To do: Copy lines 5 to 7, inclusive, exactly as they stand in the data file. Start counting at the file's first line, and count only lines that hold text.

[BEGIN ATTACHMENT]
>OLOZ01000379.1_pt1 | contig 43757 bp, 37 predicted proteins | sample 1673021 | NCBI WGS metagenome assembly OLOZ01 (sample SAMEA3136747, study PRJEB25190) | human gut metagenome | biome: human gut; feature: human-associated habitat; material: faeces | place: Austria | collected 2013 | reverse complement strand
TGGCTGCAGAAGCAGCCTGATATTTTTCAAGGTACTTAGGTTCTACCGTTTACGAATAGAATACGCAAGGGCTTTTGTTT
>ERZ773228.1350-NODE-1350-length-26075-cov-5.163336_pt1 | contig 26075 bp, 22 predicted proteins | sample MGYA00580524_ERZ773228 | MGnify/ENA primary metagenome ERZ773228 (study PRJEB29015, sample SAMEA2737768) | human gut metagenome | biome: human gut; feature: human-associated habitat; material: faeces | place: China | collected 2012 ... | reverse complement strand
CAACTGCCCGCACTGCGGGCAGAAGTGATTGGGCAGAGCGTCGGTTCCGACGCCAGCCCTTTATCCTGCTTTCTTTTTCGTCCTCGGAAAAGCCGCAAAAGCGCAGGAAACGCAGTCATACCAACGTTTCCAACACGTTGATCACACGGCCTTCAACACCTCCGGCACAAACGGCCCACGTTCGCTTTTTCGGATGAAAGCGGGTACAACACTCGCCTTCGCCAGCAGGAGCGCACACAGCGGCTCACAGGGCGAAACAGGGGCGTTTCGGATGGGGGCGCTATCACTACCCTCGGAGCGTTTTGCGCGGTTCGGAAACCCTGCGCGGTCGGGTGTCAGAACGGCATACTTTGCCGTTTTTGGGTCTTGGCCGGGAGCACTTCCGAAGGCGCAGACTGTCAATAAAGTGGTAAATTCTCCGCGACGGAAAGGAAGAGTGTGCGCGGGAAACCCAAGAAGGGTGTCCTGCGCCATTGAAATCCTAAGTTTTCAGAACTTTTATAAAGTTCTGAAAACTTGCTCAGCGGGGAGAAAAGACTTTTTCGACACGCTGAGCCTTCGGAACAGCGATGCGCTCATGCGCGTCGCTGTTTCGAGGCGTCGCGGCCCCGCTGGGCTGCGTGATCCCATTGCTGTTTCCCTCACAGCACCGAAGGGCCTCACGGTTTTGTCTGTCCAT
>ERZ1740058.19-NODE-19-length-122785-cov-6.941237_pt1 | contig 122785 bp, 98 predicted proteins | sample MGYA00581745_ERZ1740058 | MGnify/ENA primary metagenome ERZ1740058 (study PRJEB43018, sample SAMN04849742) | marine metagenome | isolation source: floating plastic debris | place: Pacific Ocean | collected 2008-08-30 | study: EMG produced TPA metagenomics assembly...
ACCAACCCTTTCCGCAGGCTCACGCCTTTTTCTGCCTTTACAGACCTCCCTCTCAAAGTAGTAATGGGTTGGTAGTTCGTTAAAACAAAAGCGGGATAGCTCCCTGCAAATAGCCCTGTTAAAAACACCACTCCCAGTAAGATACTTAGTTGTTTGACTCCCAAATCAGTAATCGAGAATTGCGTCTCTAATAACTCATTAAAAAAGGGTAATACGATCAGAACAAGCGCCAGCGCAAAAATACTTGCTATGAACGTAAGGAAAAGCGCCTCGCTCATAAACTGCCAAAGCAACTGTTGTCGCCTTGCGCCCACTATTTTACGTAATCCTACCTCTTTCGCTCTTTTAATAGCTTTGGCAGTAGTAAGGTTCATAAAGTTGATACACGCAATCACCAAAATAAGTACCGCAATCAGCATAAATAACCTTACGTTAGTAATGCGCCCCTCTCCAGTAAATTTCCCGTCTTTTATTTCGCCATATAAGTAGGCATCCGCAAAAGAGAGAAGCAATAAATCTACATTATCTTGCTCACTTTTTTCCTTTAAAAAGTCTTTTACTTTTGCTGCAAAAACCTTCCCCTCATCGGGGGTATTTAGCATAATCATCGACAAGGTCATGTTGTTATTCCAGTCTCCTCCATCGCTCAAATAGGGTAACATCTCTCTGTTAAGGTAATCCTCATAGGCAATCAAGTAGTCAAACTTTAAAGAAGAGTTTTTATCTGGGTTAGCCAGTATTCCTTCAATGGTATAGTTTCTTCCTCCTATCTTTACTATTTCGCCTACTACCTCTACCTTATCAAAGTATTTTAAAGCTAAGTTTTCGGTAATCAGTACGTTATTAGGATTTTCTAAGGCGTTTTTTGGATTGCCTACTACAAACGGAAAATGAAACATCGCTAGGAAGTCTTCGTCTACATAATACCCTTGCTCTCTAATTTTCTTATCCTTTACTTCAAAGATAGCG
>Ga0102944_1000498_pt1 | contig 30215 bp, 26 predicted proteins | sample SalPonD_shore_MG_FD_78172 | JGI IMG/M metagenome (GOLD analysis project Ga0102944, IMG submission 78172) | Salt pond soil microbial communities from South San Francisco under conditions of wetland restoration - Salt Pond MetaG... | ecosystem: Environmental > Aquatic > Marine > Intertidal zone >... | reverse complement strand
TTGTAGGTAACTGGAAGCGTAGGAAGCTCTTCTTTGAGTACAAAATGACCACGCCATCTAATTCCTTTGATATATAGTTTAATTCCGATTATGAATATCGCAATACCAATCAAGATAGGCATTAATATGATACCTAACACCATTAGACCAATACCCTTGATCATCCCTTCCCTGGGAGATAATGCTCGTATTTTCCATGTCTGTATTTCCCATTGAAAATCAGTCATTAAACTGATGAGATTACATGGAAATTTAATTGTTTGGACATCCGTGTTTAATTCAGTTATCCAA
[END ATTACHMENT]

>ERZ1740058.19-NODE-19-length-122785-cov-6.941237_pt1 | contig 122785 bp, 98 predicted proteins | sample MGYA00581745_ERZ1740058 | MGnify/ENA primary metagenome ERZ1740058 (study PRJEB43018, sample SAMN04849742) | marine metagenome | isolation source: floating plastic debris | place: Pacific Ocean | collected 2008-08-30 | study: EMG produced TPA metagenomics assembly...
ACCAACCCTTTCCGCAGGCTCACGCCTTTTTCTGCCTTTACAGACCTCCCTCTCAAAGTAGTAATGGGTTGGTAGTTCGTTAAAACAAAAGCGGGATAGCTCCCTGCAAATAGCCCTGTTAAAAACACCACTCCCAGTAAGATACTTAGTTGTTTGACTCCCAAATCAGTAATCGAGAATTGCGTCTCTAATAACTCATTAAAAAAGGGTAATACGATCAGAACAAGCGCCAGCGCAAAAATACTTGCTATGAACGTAAGGAAAAGCGCCTCGCTCATAAACTGCCAAAGCAACTGTTGTCGCCTTGCGCCCACTATTTTACGTAATCCTACCTCTTTCGCTCTTTTAATAGCTTTGGCAGTAGTAAGGTTCATAAAGTTGATACACGCAATCACCAAAATAAGTACCGCAATCAGCATAAATAACCTTACGTTAGTAATGCGCCCCTCTCCAGTAAATTTCCCGTCTTTTATTTCGCCATATAAGTAGGCATCCGCAAAAGAGAGAAGCAATAAATCTACATTATCTTGCTCACTTTTTTCCTTTAAAAAGTCTTTTACTTTTGCTGCAAAAACCTTCCCCTCATCGGGGGTATTTAGCATAATCATCGACAAGGTCATGTTGTTATTCCAGTCTCCTCCATCGCTCAAATAGGGTAACATCTCTCTGTTAAGGTAATCCTCATAGGCAATCAAGTAGTCAAACTTTAAAGAAGAGTTTTTATCTGGGTTAGCCAGTATTCCTTCAATGGTATAGTTTCTTCCTCCTATCTTTACTATTTCGCCTACTACCTCTACCTTATCAAAGTATTTTAAAGCTAAGTTTTCGGTAATCAGTACGTTATTAGGATTTTCTAAGGCGTTTTTTGGATTGCCTACTACAAACGGAAAATGAAACATCGCTAGGAAGTCTTCGTCTACATAATACCCTTGCTCTCTAATTTTCTTATCCTTTACTTCAAAGATAGCG
>Ga0102944_1000498_pt1 | contig 30215 bp, 26 predicted proteins | sample SalPonD_shore_MG_FD_78172 | JGI IMG/M metagenome (GOLD analysis project Ga0102944, IMG submission 78172) | Salt pond soil microbial communities from South San Francisco under conditions of wetland restoration - Salt Pond MetaG... | ecosystem: Environmental > Aquatic > Marine > Intertidal zone >... | reverse complement strand